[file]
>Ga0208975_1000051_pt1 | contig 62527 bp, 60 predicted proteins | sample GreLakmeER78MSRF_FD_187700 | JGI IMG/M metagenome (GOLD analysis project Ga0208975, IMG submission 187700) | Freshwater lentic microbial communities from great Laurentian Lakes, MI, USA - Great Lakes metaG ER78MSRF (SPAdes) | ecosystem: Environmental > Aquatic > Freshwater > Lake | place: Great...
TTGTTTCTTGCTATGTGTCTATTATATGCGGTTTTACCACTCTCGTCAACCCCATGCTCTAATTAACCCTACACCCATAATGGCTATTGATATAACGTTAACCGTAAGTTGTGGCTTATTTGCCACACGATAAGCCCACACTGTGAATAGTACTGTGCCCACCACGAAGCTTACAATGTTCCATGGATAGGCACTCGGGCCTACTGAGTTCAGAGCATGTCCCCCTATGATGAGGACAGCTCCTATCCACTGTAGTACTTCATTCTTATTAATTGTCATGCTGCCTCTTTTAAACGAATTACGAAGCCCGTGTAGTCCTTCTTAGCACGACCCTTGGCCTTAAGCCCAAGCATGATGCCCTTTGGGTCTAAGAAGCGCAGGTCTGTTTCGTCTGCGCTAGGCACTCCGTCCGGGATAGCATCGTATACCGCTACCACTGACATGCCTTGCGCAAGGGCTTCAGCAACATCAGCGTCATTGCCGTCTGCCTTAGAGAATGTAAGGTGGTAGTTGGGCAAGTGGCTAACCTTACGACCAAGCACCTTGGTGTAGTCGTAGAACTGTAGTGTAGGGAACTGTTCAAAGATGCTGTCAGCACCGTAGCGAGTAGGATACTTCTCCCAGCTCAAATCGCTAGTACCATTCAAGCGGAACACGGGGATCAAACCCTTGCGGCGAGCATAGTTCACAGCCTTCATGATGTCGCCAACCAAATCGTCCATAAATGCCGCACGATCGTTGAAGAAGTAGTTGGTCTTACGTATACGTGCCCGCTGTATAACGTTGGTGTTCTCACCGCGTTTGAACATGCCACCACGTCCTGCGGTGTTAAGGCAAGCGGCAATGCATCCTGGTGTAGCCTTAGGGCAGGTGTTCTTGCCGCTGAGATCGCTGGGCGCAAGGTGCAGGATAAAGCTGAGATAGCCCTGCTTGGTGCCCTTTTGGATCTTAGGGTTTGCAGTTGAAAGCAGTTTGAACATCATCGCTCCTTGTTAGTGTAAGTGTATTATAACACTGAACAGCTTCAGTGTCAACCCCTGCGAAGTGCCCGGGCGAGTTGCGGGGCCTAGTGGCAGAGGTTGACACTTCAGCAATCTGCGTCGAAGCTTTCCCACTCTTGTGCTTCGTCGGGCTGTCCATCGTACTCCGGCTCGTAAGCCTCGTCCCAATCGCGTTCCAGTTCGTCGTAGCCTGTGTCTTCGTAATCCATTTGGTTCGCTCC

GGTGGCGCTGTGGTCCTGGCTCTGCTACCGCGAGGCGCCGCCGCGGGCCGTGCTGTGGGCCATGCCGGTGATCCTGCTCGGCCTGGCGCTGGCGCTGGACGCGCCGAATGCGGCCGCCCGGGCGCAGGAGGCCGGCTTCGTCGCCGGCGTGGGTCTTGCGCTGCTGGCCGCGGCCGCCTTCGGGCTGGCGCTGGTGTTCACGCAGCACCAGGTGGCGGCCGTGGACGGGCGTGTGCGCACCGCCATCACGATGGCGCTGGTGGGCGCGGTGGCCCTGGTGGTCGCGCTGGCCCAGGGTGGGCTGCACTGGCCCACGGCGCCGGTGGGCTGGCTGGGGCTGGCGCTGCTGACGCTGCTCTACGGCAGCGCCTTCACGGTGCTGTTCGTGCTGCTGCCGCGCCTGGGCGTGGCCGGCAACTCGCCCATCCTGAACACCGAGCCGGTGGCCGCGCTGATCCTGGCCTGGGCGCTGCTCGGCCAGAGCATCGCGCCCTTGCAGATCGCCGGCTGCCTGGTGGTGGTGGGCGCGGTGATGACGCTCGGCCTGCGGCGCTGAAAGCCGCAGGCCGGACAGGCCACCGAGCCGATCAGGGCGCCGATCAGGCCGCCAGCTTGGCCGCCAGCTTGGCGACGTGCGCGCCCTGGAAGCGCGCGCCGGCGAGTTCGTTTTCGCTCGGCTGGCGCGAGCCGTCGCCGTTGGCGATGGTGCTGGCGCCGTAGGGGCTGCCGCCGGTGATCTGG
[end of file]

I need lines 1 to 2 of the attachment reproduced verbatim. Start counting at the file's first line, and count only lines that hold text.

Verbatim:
>Ga0208975_1000051_pt1 | contig 62527 bp, 60 predicted proteins | sample GreLakmeER78MSRF_FD_187700 | JGI IMG/M metagenome (GOLD analysis project Ga0208975, IMG submission 187700) | Freshwater lentic microbial communities from great Laurentian Lakes, MI, USA - Great Lakes metaG ER78MSRF (SPAdes) | ecosystem: Environmental > Aquatic > Freshwater > Lake | place: Great...
TTGTTTCTTGCTATGTGTCTATTATATGCGGTTTTACCACTCTCGTCAACCCCATGCTCTAATTAACCCTACACCCATAATGGCTATTGATATAACGTTAACCGTAAGTTGTGGCTTATTTGCCACACGATAAGCCCACACTGTGAATAGTACTGTGCCCACCACGAAGCTTACAATGTTCCATGGATAGGCACTCGGGCCTACTGAGTTCAGAGCATGTCCCCCTATGATGAGGACAGCTCCTATCCACTGTAGTACTTCATTCTTATTAATTGTCATGCTGCCTCTTTTAAACGAATTACGAAGCCCGTGTAGTCCTTCTTAGCACGACCCTTGGCCTTAAGCCCAAGCATGATGCCCTTTGGGTCTAAGAAGCGCAGGTCTGTTTCGTCTGCGCTAGGCACTCCGTCCGGGATAGCATCGTATACCGCTACCACTGACATGCCTTGCGCAAGGGCTTCAGCAACATCAGCGTCATTGCCGTCTGCCTTAGAGAATGTAAGGTGGTAGTTGGGCAAGTGGCTAACCTTACGACCAAGCACCTTGGTGTAGTCGTAGAACTGTAGTGTAGGGAACTGTTCAAAGATGCTGTCAGCACCGTAGCGAGTAGGATACTTCTCCCAGCTCAAATCGCTAGTACCATTCAAGCGGAACACGGGGATCAAACCCTTGCGGCGAGCATAGTTCACAGCCTTCATGATGTCGCCAACCAAATCGTCCATAAATGCCGCACGATCGTTGAAGAAGTAGTTGGTCTTACGTATACGTGCCCGCTGTATAACGTTGGTGTTCTCACCGCGTTTGAACATGCCACCACGTCCTGCGGTGTTAAGGCAAGCGGCAATGCATCCTGGTGTAGCCTTAGGGCAGGTGTTCTTGCCGCTGAGATCGCTGGGCGCAAGGTGCAGGATAAAGCTGAGATAGCCCTGCTTGGTGCCCTTTTGGATCTTAGGGTTTGCAGTTGAAAGCAGTTTGAACATCATCGCTCCTTGTTAGTGTAAGTGTATTATAACACTGAACAGCTTCAGTGTCAACCCCTGCGAAGTGCCCGGGCGAGTTGCGGGGCCTAGTGGCAGAGGTTGACACTTCAGCAATCTGCGTCGAAGCTTTCCCACTCTTGTGCTTCGTCGGGCTGTCCATCGTACTCCGGCTCGTAAGCCTCGTCCCAATCGCGTTCCAGTTCGTCGTAGCCTGTGTCTTCGTAATCCATTTGGTTCGCTCC